Transgender Voices

Posted on: February 21st, 2014 by Reid Vanderburgh GALA Articles No Comments

Trans Inclusivity in GALA Choruses
There are three types of GALA choruses – men’s, women’s, and mixed. When we talk about trans inclusivity in the men’s or women’s choruses, we immediately bump up against the definitions of “man” and “woman.” Within a mixed chorus setting, we may bump up against these definitions if sections are defined as “women automatically sing soprano/alto” and “men automatically sing tenor/bass.” If sections in a mixed chorus are defined strictly by vocal range, there are still issues to be addressed re trans inclusivity. For instance, a director instructing, “Okay, men, sing these two measures” might instead say, “Okay, tenors and basses, sing these two measures.”

“GLBT” flows off the tongue easily, but it might be more accurate to say “GLB” and “T.” Gay, lesbian, bisexual, straight, etc. are all labels for sexual orientation, describing various forms of relationships with other people. Gender identity, on the other hand, describes one’s relationship to oneself. When you look in the mirror, are you satisfied with the gender of the reflection back at you, which others will call a man or woman? Is that label okay with you? Sexual orientation and gender identity are different forms of identity, so it can get confusing to use “GLBT community” as if these all describe the same kind of thing. (I encourage you to read the following trans terminology list:

The first step in becoming trans-inclusive is to “unpack” the definitions of “man” and “woman,” to turn off our gender autopilot. Are these labels based on biology? What does that mean – chromosomes, having a penis (or not), having a vagina/vulva (or not), surgery, hormone levels, what? How much of our definition is about social gender roles? Do we believe, in our heart of hearts, that someone can change from being a man to being a woman, or vice versa? What level of change is necessary for an individual to undertake before we accept them as men, or women? Is it good enough if they tell us that’s who they are, regardless of how they look? How do we feel about the person who says their gender is somewhere in the middle and they want a pronoun other than “he” or “she?” Do we perceive a fellow chorus member differently if we find out they haven’t always lived as the gender we perceive them to be? How would we feel if we find out the person we’ve sat next to in rehearsal for four years is about to transition?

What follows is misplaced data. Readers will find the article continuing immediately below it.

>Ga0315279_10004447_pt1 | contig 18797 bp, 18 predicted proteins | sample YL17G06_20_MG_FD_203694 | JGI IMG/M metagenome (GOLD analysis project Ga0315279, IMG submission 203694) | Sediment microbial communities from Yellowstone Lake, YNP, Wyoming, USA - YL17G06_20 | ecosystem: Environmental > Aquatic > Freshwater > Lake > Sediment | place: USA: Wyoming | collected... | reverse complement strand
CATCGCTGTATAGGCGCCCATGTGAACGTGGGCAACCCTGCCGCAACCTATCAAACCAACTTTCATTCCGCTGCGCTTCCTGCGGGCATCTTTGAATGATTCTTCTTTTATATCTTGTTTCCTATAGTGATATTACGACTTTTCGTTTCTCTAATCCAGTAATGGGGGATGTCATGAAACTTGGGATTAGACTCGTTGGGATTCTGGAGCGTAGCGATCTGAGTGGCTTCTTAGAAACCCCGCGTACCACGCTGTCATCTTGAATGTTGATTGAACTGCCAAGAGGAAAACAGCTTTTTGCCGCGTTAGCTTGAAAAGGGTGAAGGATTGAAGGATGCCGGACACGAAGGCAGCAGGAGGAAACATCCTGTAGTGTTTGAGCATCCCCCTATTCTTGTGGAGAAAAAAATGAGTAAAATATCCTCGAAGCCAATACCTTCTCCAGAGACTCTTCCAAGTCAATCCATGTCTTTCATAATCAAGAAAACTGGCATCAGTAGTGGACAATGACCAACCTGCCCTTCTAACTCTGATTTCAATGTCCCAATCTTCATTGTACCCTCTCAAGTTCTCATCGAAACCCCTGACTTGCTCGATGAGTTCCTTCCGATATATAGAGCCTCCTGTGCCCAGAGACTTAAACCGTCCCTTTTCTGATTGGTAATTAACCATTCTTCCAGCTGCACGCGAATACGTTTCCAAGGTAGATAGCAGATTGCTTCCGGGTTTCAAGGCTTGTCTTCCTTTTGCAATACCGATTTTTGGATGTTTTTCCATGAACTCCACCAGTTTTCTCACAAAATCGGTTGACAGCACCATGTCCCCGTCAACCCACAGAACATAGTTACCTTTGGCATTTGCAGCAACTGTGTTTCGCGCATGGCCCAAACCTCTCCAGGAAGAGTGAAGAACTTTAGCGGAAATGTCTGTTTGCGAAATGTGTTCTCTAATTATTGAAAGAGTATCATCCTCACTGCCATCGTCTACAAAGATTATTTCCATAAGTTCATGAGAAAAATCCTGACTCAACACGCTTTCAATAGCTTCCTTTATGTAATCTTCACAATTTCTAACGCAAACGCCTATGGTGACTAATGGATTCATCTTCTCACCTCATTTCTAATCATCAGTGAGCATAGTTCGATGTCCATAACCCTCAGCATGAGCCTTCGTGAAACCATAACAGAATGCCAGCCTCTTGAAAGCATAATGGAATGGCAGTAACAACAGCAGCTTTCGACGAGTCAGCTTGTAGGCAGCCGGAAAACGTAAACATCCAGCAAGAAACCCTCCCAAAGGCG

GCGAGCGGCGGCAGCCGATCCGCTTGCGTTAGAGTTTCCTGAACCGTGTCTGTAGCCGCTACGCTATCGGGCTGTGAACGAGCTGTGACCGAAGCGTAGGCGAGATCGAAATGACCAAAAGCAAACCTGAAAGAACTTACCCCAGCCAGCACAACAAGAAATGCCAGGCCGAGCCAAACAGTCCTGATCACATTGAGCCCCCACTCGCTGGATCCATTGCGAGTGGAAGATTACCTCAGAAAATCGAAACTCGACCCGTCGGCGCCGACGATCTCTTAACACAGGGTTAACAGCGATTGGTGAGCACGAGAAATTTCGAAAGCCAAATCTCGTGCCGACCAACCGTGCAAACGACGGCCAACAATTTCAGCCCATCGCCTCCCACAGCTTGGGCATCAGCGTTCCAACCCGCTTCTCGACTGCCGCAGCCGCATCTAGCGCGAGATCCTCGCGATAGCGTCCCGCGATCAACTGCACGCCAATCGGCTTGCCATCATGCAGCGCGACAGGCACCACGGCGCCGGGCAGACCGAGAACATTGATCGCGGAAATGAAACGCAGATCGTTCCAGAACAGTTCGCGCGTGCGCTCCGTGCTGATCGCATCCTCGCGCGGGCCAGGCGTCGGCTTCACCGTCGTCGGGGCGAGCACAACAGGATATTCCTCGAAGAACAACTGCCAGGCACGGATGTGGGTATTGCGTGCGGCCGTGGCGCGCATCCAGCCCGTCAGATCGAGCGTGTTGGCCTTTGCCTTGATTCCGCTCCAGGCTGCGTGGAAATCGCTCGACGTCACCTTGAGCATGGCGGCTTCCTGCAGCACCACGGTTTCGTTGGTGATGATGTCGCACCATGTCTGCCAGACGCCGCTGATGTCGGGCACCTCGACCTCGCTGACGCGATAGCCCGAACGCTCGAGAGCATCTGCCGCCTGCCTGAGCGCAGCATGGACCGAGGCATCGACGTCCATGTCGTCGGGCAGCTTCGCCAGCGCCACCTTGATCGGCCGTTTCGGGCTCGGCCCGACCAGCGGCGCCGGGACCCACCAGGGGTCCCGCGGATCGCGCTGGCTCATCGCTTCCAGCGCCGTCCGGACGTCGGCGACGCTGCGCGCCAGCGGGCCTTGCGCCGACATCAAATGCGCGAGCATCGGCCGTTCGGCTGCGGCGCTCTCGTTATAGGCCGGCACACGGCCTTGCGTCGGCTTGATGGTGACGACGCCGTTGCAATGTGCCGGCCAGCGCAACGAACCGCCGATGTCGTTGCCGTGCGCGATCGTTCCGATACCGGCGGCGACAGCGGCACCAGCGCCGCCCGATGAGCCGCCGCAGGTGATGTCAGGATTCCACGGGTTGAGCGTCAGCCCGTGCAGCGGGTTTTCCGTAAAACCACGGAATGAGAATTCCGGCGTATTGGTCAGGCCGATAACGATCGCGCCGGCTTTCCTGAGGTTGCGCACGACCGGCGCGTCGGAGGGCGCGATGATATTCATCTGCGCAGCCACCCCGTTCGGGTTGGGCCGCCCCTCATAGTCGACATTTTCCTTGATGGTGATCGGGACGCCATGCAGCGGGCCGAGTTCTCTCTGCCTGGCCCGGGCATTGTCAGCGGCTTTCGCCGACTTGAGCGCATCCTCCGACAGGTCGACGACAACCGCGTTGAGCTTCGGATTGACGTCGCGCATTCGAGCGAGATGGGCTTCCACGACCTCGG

Though one can easily write trans-inclusive language for the chorus mission statement, the above questions need to be addressed by each chorus member, individually, for a chorus to be trans-inclusive. Choruses are social environments, and the most trans-inclusive language is going to fall flat if the chorus members themselves haven’t taken the time to do their own self-examination, and be open to education and changing their ways of conceptualizing gender. Chorus leadership can lead the way by undertaking this self-education openly, encouraging the chorus by example.